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(be a part of the whole.)


abstract spring fashion.

the weather’s been lovely these days - finally had time to do some doodling for fun! 

"You who swallowed a falling star, o’heartless man, your heart shall soon be mine."

I want my feelings to reach your heart.

(Source: junnkos)


Ayumu ✗ Michiko
"I always have fun when Chun-chun is with me."


"Rukia... You've become formidable."

….you are the most beautiful thing i’ve ever seen.
i will love you when you are a still day.
i will love you when you are a hurricane


Tokyo.sora (2002) a Hiroshi Ishikawa film.


「蟲師」/「冬夏」のイラスト [pixiv]

february 28th, 1989 - january 28th, 2010

happy birthday you little fucker

(Source: beyondsbirthdays)


Paintings of double exposed images by Pakayla Rae Biehn

"Why did I have to fall in love with that girl?”
Yamaken x Shizuku. | Requested by jeankirschteinss.
111 notes // reblog?
tags: #hnr


I have read many books, literary and not-so-literary, (I honestly think this applies to manga too), and every time I see a character reading a specific book from the “real world,” my internal alarm bells go off. You never show the reader a specific book in a story unless it serves a purpose, and I am here to tell you that it probably does. HNR is no different when it comes to the use of literary devices. I’m very intrigued by the fact that there’s a specific book, Rigoletto, at all in chapter 65. Also, the English major in me is coming out, so LET’S DO SOME ANALYSIS OF THIS SHIT YEAH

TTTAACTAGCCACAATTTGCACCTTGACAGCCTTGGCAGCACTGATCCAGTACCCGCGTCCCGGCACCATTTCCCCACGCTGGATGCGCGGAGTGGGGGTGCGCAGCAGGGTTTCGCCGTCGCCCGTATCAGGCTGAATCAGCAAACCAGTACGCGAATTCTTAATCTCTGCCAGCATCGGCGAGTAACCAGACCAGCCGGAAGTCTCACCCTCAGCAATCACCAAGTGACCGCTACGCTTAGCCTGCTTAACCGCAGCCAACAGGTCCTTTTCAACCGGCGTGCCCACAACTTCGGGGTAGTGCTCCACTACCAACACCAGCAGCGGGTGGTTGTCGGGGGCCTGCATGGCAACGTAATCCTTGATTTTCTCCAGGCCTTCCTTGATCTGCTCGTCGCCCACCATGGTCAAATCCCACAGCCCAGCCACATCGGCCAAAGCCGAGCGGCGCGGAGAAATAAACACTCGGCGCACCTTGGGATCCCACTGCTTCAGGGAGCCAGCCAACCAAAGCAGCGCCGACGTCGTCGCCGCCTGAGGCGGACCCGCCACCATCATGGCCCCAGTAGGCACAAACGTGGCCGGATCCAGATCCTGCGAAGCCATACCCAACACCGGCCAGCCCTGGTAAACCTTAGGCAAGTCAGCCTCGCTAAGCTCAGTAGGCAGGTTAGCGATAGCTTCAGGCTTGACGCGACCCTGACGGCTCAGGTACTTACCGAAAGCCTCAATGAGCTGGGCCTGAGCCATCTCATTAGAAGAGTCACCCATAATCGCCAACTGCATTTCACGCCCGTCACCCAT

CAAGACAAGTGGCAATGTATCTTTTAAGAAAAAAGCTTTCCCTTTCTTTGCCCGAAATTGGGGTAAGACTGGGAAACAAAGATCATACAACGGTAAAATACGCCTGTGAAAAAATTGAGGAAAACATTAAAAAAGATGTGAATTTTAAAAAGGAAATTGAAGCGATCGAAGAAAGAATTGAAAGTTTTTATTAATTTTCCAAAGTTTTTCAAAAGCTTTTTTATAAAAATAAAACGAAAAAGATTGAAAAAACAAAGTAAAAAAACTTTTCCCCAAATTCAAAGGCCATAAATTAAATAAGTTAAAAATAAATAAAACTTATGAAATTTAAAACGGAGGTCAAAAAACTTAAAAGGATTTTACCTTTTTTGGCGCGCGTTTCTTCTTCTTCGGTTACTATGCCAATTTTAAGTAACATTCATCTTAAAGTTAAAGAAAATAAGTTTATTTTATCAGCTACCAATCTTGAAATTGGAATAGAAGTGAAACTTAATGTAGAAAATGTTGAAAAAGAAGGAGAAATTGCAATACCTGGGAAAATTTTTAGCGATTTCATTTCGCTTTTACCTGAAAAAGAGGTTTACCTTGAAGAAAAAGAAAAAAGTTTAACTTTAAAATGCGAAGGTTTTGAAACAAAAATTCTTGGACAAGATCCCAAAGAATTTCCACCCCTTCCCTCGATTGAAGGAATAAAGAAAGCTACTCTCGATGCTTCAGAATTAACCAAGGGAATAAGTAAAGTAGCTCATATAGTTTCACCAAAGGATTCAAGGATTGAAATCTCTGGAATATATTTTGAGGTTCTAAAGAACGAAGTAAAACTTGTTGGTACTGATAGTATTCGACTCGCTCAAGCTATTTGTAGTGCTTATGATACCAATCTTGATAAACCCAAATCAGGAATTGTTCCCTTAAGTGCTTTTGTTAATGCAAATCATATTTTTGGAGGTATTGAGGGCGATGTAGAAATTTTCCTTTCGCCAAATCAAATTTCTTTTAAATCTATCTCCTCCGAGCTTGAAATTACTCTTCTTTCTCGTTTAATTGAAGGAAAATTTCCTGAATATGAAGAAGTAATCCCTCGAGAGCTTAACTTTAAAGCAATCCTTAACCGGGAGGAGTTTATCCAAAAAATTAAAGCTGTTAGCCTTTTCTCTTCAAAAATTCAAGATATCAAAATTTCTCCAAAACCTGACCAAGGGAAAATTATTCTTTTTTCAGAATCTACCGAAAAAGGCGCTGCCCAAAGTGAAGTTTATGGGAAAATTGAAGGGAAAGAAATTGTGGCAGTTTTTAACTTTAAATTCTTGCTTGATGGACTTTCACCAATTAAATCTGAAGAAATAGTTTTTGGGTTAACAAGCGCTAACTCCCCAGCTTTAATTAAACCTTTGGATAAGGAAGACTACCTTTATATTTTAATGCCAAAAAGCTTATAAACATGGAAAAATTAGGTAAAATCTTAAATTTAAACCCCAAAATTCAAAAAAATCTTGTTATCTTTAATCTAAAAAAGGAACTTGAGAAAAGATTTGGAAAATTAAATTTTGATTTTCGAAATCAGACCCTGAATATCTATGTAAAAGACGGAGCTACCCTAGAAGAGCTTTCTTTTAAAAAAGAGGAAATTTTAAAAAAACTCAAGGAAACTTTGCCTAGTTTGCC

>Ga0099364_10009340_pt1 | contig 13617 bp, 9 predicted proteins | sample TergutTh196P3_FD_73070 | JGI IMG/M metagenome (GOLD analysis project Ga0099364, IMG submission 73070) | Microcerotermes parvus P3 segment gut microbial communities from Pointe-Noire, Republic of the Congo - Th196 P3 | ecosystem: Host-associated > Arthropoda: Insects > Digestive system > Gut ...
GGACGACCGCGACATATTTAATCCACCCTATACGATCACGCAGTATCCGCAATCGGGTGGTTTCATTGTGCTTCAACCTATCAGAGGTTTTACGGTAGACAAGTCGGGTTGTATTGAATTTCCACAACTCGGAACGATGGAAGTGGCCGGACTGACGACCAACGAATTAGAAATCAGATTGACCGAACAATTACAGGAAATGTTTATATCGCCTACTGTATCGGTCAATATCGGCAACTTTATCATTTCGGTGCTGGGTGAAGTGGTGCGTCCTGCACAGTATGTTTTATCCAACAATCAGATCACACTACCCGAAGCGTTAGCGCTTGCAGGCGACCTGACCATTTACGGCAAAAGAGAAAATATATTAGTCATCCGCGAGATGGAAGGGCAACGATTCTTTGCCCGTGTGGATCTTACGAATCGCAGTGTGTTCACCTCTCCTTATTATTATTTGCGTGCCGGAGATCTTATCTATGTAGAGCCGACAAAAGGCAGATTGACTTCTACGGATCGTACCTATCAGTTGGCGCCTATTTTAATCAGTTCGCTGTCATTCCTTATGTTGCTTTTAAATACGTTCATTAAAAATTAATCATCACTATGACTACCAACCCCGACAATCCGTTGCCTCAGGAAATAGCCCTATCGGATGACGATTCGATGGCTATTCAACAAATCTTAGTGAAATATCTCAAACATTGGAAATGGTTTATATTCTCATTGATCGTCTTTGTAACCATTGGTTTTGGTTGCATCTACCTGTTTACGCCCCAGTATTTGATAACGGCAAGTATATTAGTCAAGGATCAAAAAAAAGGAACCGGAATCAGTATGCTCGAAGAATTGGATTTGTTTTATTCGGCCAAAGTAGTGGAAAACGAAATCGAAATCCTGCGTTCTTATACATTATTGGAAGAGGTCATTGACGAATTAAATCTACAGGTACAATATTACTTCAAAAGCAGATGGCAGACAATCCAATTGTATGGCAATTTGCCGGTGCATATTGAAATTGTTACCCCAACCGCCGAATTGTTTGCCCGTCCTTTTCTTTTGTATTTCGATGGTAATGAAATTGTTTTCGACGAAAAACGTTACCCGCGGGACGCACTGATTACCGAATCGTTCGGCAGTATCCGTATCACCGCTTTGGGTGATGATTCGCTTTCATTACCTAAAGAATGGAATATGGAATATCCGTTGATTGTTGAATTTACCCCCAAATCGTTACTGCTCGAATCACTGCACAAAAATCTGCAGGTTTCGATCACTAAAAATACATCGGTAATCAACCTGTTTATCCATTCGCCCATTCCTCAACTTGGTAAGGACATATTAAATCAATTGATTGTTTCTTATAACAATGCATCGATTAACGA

If you’d like a more detailed summary of the opera, you can read it here, I will give you a slightly longer TL;DR version of it. Basically, it is about the Duke of Mantua, his hunch-backed jester sidekick guy named Rigoletto, and Rigoletto’s beautiful daughter. The Duke is this womanizer who seduces a lot of women. The Duke finds out Rigoletto has a “mistress” at his house and goes to see her. He goes to seduce her and it turns out it’s Rigoletto’s daughter, Gilda. Gilda falls in love with the Duke, then the Duke leaves, and the Duke’s followers kidnap her without the Duke’s knowledge. Rigoletto helps them, thinking they are kidnapping someone else, then they betray him, and his daughter is gone. He finds her at the Duke’s and she tells him what happened. They go to a club on the outskirts of town and Rigoletto tells his daughter to leave town disguised as a man. He then pays a hitman to kill the Duke. The hitman’s sister begs him not to kill the Duke and to kill Rigoletto instead, so he comes to a compromise to kill the next person who comes in the club. Gilda overhears this and sacrifices herself to save the Duke. 

This story doesn’t appear to be that similar to HNR at all. I mean, the plot isn’t really the same, the characters are completely different, and the characters don’t seem to be as morally destitute as the Duke and Rigoletto. However, I can see some parallels between three characters, even if they aren’t exact. The Duke = Shishio, Rigoletto = Uncle Yukichi, Gilda = Suzume. Shishio (the Duke) betrays Yukichi’s (Rigoletto) trust and goes after his niece Suzume (Gilda). Suzume falls in love with Shishio (Gilda falling in love with the Duke), then her uncle eventually finds out because of Suzume’s “To Do List” (Gilda tells Rigoletto about it), and her uncle puts a stop to the relationship by telling Shishio to knock it off (hires an assassin to kill him). So there is some validity to the comparison of the two, besides the fact that Shishio isn’t killed, he just stops seeing Suzume.